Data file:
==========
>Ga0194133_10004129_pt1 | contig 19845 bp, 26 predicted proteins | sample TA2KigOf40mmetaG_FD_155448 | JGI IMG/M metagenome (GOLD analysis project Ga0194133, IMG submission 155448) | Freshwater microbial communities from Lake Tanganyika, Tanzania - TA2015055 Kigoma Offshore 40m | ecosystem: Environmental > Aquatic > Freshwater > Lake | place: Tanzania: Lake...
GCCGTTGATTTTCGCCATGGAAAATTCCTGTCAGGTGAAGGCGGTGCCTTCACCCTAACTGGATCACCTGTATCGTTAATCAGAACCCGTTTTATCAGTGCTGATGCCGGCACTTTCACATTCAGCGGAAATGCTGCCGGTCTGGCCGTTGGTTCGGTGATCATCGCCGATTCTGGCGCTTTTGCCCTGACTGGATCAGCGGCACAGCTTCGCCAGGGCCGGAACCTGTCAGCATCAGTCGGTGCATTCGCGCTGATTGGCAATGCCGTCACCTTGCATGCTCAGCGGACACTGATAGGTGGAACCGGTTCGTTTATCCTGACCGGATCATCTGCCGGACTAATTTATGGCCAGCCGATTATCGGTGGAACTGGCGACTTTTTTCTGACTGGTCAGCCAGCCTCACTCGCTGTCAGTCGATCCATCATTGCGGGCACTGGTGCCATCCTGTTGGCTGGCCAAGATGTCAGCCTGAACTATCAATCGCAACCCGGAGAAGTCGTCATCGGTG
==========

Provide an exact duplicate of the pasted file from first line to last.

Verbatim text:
>Ga0194133_10004129_pt1 | contig 19845 bp, 26 predicted proteins | sample TA2KigOf40mmetaG_FD_155448 | JGI IMG/M metagenome (GOLD analysis project Ga0194133, IMG submission 155448) | Freshwater microbial communities from Lake Tanganyika, Tanzania - TA2015055 Kigoma Offshore 40m | ecosystem: Environmental > Aquatic > Freshwater > Lake | place: Tanzania: Lake...
GCCGTTGATTTTCGCCATGGAAAATTCCTGTCAGGTGAAGGCGGTGCCTTCACCCTAACTGGATCACCTGTATCGTTAATCAGAACCCGTTTTATCAGTGCTGATGCCGGCACTTTCACATTCAGCGGAAATGCTGCCGGTCTGGCCGTTGGTTCGGTGATCATCGCCGATTCTGGCGCTTTTGCCCTGACTGGATCAGCGGCACAGCTTCGCCAGGGCCGGAACCTGTCAGCATCAGTCGGTGCATTCGCGCTGATTGGCAATGCCGTCACCTTGCATGCTCAGCGGACACTGATAGGTGGAACCGGTTCGTTTATCCTGACCGGATCATCTGCCGGACTAATTTATGGCCAGCCGATTATCGGTGGAACTGGCGACTTTTTTCTGACTGGTCAGCCAGCCTCACTCGCTGTCAGTCGATCCATCATTGCGGGCACTGGTGCCATCCTGTTGGCTGGCCAAGATGTCAGCCTGAACTATCAATCGCAACCCGGAGAAGTCGTCATCGGTG